Did you know that approximately 38% of people will stop using a website if they believe the content and/or layout isn’t attractive? That website design matters for determining a website’s success isn’t really a new concept, and taking a look at how website design has evolved over the past couple decades can be a real eye opener. Sites are more and more focused on not only looking clean, but providing a clean interface as well.
If you’re trying to choose a web design agency and wondering exactly how to move forward, you’re going to want to know the right questions to ask -- you don’t want to invest hundreds or even thousands of dollars for a website that isn’t going to connect you with your audience the way you need it to.
Here is a list of five questions you should be prepared to ask your web design agency in 2016.
Can I Contact References?
Seeing samples of the web design company’s work is a given, but references are another must. Websites themselves, after all, show only one part of the picture. A company could provide a great website, yet former clients might explain that they can be difficult to get in contact with when changes are needed. Make sure you get an idea of the reference’s experience during and after the design period.
What Do You Think of My Current Site, and What are Some Main Changes You Would Make?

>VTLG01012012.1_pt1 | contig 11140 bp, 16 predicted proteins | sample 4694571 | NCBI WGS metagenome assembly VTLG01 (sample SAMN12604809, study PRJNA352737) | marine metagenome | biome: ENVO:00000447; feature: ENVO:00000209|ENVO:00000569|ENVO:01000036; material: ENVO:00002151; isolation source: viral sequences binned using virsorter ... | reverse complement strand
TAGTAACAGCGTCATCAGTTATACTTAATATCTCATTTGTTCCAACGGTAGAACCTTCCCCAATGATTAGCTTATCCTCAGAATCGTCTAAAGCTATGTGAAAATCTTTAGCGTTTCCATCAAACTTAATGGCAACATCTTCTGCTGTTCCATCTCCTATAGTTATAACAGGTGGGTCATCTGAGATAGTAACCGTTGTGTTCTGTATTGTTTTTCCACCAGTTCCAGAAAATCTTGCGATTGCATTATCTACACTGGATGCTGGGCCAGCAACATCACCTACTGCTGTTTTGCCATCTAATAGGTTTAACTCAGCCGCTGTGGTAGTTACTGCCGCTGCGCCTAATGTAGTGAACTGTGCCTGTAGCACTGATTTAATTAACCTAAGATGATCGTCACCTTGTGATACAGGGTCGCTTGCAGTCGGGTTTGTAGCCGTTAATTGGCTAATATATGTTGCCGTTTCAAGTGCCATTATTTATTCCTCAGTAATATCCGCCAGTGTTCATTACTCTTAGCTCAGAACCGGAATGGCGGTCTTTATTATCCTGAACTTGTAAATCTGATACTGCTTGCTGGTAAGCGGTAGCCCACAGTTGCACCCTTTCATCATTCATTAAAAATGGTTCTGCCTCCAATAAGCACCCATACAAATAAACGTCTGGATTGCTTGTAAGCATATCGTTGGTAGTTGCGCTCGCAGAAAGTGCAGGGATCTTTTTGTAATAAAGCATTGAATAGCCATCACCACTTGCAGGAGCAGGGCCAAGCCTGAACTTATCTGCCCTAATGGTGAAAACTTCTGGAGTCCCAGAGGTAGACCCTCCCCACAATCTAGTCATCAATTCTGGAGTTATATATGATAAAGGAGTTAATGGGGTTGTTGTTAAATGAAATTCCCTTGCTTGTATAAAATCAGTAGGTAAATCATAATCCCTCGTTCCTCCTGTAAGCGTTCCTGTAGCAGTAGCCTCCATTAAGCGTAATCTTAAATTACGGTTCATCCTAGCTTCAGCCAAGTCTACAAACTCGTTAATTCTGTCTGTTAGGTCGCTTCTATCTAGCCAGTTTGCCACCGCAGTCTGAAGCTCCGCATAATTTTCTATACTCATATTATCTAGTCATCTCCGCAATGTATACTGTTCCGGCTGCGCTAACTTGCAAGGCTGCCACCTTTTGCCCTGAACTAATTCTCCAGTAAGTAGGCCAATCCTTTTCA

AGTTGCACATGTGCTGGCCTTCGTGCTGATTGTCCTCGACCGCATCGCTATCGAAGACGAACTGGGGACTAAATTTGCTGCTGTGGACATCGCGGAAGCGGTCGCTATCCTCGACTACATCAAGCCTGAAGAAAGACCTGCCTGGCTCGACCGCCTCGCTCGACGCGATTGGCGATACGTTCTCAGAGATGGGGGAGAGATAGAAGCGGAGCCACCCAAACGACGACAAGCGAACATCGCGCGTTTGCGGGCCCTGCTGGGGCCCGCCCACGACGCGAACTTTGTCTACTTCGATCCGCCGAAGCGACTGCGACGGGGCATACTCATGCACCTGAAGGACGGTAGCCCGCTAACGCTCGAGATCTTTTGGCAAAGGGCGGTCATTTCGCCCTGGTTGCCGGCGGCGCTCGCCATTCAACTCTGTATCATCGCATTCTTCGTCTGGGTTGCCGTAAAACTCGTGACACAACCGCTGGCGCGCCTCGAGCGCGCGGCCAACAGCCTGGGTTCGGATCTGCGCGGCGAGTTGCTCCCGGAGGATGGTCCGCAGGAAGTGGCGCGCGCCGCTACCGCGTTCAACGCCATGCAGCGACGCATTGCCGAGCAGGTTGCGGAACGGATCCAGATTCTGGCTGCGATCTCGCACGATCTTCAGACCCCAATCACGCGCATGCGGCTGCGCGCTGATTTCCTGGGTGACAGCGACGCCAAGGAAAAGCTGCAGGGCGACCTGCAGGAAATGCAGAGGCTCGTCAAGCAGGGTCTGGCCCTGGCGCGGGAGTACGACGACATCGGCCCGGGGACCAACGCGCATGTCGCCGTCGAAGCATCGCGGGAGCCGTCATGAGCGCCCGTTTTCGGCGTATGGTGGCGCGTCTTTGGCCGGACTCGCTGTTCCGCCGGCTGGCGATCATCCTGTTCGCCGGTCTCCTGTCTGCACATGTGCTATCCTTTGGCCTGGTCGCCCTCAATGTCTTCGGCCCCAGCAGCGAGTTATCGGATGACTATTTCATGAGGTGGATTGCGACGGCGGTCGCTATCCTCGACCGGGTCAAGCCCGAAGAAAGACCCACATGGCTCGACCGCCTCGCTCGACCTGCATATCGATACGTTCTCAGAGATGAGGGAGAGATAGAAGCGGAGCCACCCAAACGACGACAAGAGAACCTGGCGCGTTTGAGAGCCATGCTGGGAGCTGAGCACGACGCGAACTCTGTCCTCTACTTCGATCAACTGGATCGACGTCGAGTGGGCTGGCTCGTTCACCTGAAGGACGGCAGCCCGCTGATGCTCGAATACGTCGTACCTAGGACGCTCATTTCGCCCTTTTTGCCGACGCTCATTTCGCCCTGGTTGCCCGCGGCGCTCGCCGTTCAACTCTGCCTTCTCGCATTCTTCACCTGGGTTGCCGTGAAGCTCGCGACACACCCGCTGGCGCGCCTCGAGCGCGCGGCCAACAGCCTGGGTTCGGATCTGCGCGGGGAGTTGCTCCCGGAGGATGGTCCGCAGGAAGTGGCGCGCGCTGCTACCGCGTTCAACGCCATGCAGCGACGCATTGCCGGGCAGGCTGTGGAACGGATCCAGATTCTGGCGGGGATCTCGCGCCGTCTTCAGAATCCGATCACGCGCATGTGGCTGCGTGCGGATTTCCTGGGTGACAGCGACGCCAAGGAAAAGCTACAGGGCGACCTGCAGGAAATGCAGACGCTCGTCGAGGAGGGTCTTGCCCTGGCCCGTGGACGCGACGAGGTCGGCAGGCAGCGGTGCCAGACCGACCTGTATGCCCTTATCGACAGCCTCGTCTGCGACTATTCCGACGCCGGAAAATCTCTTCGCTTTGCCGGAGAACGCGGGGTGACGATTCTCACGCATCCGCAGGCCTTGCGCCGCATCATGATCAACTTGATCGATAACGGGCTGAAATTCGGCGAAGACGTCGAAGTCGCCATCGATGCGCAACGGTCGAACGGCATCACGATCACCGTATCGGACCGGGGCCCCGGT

The market is saturated with web developers and designers, but that doesn’t mean all of them know what they’re doing. A company that is relatively inexperienced -- or worse, experienced in crafting cookie-cutter designs that do nothing for specific client needs -- won’t be able to give you a lot of specific feedback here and will likely try and continually refer to their previous work.
What is Your Design Agency Doing to be Mobile Friendly?
Responsive design -- or web design that adapts to the device the user is on -- is extremely important in 2016. Why? Mobile traffic has been continually on the rise, and as of 2014 there were more people around the world accessing the internet through mobile than through desktop. You need a website that is flexible -- it needs to look good and be easy and quick to use no matter if the user is on a tablet or an iPhone.
How Will You Bill Me?
There are two main ways that design firms bill companies: either a flat rate for the entire project, or an hourly fee. There’s no right “fee structure” and there are benefits to both (flat rate: you won’t be stuck endlessly paying for the project. Hourly: it’s easier for the company to be responsive as you go along and evaluate the progress.
Designers won’t feel a need to rush simply to meet an arbitrary timeline). On a related note, you’ll want to ask how often their project do go over budget, as well as what fees companies might pay for upkeep after the major design work is finished and the website is up and running (will they be hosting the website, for example?).
How Do You Ensure Website Security?
As Roundhouse points out, website security should always be a top concern for online companies. Consumers don’t trust websites that look less-than-secure, and if you ever have a data breach it can be incredibly bad for business -- just look at Target.
The time to update your website is now, but that doesn’t mean you should go into the process completely blind. Ask these 5 questions -- and come up with some of your own -- in order to find a great web designer for your project.